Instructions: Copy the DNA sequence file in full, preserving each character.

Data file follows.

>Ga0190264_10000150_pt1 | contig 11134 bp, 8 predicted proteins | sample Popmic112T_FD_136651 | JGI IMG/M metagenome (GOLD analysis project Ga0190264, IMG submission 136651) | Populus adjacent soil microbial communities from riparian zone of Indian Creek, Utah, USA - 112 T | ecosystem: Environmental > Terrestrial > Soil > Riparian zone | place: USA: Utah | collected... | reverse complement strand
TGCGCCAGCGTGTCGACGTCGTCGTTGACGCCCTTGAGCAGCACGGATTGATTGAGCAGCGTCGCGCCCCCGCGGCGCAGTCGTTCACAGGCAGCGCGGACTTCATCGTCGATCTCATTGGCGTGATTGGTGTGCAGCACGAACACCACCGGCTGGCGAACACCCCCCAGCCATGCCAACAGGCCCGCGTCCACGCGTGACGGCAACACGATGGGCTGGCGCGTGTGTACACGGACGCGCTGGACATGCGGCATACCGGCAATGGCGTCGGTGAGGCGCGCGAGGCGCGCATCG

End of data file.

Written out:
>Ga0190264_10000150_pt1 | contig 11134 bp, 8 predicted proteins | sample Popmic112T_FD_136651 | JGI IMG/M metagenome (GOLD analysis project Ga0190264, IMG submission 136651) | Populus adjacent soil microbial communities from riparian zone of Indian Creek, Utah, USA - 112 T | ecosystem: Environmental > Terrestrial > Soil > Riparian zone | place: USA: Utah | collected... | reverse complement strand
TGCGCCAGCGTGTCGACGTCGTCGTTGACGCCCTTGAGCAGCACGGATTGATTGAGCAGCGTCGCGCCCCCGCGGCGCAGTCGTTCACAGGCAGCGCGGACTTCATCGTCGATCTCATTGGCGTGATTGGTGTGCAGCACGAACACCACCGGCTGGCGAACACCCCCCAGCCATGCCAACAGGCCCGCGTCCACGCGTGACGGCAACACGATGGGCTGGCGCGTGTGTACACGGACGCGCTGGACATGCGGCATACCGGCAATGGCGTCGGTGAGGCGCGCGAGGCGCGCATCG